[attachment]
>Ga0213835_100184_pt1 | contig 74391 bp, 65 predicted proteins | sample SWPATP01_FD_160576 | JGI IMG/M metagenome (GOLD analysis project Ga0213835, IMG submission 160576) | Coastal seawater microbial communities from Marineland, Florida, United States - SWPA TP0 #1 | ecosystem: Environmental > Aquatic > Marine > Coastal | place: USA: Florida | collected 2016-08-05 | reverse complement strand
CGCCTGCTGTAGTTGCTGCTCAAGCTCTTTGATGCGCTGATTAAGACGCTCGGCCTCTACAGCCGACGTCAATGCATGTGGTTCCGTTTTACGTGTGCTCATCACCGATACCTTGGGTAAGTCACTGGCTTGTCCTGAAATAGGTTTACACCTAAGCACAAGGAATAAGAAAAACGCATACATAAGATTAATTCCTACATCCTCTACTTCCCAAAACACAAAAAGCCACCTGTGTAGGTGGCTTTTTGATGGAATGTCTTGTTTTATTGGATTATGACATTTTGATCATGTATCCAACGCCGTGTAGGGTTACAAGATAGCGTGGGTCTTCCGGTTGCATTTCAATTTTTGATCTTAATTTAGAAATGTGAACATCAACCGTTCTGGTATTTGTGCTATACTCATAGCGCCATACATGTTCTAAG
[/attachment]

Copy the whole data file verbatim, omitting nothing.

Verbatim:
>Ga0213835_100184_pt1 | contig 74391 bp, 65 predicted proteins | sample SWPATP01_FD_160576 | JGI IMG/M metagenome (GOLD analysis project Ga0213835, IMG submission 160576) | Coastal seawater microbial communities from Marineland, Florida, United States - SWPA TP0 #1 | ecosystem: Environmental > Aquatic > Marine > Coastal | place: USA: Florida | collected 2016-08-05 | reverse complement strand
CGCCTGCTGTAGTTGCTGCTCAAGCTCTTTGATGCGCTGATTAAGACGCTCGGCCTCTACAGCCGACGTCAATGCATGTGGTTCCGTTTTACGTGTGCTCATCACCGATACCTTGGGTAAGTCACTGGCTTGTCCTGAAATAGGTTTACACCTAAGCACAAGGAATAAGAAAAACGCATACATAAGATTAATTCCTACATCCTCTACTTCCCAAAACACAAAAAGCCACCTGTGTAGGTGGCTTTTTGATGGAATGTCTTGTTTTATTGGATTATGACATTTTGATCATGTATCCAACGCCGTGTAGGGTTACAAGATAGCGTGGGTCTTCCGGTTGCATTTCAATTTTTGATCTTAATTTAGAAATGTGAACATCAACCGTTCTGGTATTTGTGCTATACTCATAGCGCCATACATGTTCTAAG